The Dutch dream

Although the journey to raise funds for the Belwind project was a successful one, it has certainly not been easy. “It has been a very long and hard journey, of course being a Dutch organisation we were hoping to raise funds for a Dutch wind farm.” When the fund was established in 2007 it started to become clear that there wasn’t likely to be a new Dutch wind farm before 2012 and now this is even later, he stresses.

“It was very difficult initially because we wanted a Dutch wind farm because most of our investors are Dutch. I think it would have been far easier in retrospect if there had been a project in the Netherlands. All the projects that had wanted to start in Dutch coastal waters didn’t manage to get their subsidy. “We had started to raise money for Dutch projects but because the Dutch government was too slow, we started with Belgian projects instead.”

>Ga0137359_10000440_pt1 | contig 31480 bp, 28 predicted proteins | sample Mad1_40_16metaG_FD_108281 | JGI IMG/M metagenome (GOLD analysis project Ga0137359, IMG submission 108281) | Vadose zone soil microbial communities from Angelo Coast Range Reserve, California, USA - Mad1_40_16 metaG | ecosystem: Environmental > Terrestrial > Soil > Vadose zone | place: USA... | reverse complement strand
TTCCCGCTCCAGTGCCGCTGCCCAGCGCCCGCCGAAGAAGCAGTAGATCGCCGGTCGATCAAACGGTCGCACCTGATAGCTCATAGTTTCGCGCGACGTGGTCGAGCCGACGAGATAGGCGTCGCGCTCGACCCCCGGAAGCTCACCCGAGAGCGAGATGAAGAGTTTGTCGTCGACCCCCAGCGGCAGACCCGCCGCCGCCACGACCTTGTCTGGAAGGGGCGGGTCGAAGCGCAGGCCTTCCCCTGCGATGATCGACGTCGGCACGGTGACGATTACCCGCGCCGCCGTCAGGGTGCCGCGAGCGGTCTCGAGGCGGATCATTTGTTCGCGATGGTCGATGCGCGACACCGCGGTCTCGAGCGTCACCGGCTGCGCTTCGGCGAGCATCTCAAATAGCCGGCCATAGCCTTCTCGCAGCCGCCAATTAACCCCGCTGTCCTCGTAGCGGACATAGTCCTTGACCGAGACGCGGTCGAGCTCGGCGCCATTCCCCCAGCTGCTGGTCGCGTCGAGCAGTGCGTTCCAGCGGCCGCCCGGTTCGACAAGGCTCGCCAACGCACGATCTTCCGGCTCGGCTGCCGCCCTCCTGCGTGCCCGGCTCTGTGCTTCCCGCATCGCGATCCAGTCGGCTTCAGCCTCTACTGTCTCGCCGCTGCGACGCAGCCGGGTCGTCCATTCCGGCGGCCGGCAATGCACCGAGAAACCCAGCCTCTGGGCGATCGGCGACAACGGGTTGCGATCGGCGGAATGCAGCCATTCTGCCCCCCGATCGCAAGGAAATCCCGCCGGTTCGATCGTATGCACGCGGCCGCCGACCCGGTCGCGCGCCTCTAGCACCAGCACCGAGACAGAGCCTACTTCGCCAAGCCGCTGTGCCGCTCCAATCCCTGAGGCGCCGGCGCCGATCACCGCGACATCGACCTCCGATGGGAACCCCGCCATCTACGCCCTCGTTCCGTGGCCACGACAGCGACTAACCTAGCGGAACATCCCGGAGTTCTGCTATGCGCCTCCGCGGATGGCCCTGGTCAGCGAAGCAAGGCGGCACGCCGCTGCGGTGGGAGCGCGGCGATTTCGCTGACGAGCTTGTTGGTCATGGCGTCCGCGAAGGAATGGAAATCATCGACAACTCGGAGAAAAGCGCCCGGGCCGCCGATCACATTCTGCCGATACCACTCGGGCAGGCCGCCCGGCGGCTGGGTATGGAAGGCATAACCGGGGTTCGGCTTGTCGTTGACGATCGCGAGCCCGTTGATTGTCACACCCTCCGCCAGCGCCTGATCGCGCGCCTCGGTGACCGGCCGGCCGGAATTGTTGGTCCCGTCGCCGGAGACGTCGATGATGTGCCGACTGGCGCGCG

However, Meewind’s ambitions to go Dutch were not for want of trying. It was planning to launch a fund for a second Dutch offshore wind project, hoping to invest €150m in the wind farms which were, at that time, BARD-Nederland, which lie 80km north-east of the Dutch island Schiermonnikoog.

Located close to the German border, the wind farms represented the largest ever offshore wind project in the Netherlands.

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However, in August 2011 BARD sold its 70% stake in the 600MW BARD-Nederland to Amsterdam-based specialist green investment firm Typhoon Offshore. The project has subsequently been renamed the Gemini project.